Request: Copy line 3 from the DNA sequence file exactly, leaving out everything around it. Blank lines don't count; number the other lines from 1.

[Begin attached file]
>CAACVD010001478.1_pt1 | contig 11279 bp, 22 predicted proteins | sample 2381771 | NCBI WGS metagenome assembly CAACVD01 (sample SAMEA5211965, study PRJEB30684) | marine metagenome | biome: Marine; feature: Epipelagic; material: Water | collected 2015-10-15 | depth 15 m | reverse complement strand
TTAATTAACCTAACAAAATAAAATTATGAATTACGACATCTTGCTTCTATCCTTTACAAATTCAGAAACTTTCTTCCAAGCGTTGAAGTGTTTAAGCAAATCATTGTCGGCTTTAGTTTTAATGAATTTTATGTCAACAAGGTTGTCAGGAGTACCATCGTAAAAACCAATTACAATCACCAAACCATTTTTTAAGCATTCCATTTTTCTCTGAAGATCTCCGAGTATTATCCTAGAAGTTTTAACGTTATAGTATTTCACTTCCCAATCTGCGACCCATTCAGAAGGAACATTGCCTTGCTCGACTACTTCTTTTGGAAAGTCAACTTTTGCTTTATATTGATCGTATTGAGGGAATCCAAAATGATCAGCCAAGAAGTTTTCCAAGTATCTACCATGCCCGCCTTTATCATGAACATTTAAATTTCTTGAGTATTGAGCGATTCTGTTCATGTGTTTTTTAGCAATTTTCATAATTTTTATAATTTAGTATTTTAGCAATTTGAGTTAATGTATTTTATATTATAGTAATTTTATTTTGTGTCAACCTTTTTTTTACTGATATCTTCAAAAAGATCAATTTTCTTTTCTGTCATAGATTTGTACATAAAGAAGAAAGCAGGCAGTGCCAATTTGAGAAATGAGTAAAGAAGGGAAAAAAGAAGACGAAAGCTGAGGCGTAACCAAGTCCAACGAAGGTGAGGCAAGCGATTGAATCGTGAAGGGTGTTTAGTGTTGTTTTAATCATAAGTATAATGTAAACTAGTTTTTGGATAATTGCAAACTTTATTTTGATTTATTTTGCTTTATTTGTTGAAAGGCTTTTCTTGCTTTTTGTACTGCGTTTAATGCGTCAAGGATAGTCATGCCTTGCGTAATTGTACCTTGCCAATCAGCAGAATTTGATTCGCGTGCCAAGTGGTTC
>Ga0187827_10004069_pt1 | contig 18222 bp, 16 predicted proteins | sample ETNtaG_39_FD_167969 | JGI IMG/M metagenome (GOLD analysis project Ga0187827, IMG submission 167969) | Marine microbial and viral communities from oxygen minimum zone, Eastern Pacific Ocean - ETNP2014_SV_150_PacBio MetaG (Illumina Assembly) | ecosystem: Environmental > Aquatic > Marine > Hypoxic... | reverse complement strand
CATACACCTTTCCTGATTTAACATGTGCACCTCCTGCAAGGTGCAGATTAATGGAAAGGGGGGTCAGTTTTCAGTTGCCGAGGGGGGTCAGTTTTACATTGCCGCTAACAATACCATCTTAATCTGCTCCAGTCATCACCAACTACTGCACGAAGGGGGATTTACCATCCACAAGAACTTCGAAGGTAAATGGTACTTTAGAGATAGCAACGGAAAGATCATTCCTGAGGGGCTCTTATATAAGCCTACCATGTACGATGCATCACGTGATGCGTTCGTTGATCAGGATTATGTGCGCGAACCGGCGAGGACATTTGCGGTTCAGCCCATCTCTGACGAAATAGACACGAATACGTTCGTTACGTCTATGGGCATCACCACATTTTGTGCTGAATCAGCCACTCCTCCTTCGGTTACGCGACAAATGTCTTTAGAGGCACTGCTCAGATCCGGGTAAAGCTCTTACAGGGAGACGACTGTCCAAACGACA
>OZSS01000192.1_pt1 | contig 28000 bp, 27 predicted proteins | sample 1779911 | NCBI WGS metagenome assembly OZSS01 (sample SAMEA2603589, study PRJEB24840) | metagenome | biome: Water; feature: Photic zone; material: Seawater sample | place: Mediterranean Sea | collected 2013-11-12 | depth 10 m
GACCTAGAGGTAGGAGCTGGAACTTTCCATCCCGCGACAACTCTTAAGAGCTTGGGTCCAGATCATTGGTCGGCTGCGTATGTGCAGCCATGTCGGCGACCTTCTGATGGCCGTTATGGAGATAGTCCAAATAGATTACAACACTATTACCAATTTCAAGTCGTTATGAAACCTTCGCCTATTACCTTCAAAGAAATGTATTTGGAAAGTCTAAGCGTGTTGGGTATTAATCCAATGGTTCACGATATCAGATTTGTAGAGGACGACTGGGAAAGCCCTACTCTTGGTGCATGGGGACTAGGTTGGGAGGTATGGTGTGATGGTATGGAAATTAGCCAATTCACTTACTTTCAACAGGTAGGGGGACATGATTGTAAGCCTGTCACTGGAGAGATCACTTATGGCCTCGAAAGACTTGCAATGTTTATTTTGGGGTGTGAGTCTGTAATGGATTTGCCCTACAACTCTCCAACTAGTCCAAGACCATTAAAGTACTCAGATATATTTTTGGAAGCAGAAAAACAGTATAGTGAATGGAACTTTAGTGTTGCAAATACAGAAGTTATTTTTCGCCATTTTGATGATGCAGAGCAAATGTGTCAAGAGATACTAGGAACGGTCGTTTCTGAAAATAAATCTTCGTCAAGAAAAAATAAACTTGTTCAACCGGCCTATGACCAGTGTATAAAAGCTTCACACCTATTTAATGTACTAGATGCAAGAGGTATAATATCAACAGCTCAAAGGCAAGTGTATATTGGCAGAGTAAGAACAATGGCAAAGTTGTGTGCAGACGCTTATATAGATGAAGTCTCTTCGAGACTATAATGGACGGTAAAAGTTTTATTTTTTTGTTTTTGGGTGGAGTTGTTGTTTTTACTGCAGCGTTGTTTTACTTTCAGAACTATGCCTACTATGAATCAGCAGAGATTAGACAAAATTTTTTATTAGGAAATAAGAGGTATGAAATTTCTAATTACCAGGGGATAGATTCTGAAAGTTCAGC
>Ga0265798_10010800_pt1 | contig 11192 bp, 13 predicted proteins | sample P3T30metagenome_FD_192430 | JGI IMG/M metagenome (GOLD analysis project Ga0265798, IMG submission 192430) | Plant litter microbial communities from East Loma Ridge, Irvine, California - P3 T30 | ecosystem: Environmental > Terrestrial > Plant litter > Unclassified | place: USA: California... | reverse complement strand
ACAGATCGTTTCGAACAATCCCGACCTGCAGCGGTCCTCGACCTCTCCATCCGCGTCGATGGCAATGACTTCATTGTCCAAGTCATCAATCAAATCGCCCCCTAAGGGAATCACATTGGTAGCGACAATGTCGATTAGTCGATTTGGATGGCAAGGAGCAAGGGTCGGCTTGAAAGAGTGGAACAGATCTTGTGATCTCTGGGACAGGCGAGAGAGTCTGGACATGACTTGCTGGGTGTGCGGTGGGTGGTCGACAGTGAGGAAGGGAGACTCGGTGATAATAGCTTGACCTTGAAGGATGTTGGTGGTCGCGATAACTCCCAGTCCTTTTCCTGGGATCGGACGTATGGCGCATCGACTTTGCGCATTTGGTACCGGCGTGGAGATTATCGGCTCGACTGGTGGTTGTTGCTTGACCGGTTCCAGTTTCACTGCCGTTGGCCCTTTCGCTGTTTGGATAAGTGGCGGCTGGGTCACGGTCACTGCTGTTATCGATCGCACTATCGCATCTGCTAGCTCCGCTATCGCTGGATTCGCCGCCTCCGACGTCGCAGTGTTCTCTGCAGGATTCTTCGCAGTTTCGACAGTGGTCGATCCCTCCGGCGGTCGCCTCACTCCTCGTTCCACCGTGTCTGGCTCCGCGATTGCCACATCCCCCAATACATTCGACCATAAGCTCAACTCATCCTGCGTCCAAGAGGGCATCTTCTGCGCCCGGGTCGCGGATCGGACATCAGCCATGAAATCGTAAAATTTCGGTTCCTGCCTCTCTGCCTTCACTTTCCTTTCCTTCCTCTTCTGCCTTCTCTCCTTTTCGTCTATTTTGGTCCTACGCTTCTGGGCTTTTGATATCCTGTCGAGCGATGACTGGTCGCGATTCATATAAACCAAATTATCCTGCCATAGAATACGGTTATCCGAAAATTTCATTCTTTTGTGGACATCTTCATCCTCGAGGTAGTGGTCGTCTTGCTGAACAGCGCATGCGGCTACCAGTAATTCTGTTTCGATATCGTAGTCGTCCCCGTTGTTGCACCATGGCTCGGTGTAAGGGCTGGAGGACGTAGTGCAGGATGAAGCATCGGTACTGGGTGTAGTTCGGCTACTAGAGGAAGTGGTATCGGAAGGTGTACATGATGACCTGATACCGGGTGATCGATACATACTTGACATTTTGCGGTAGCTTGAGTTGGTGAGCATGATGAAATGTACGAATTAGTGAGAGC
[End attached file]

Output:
>Ga0187827_10004069_pt1 | contig 18222 bp, 16 predicted proteins | sample ETNtaG_39_FD_167969 | JGI IMG/M metagenome (GOLD analysis project Ga0187827, IMG submission 167969) | Marine microbial and viral communities from oxygen minimum zone, Eastern Pacific Ocean - ETNP2014_SV_150_PacBio MetaG (Illumina Assembly) | ecosystem: Environmental > Aquatic > Marine > Hypoxic... | reverse complement strand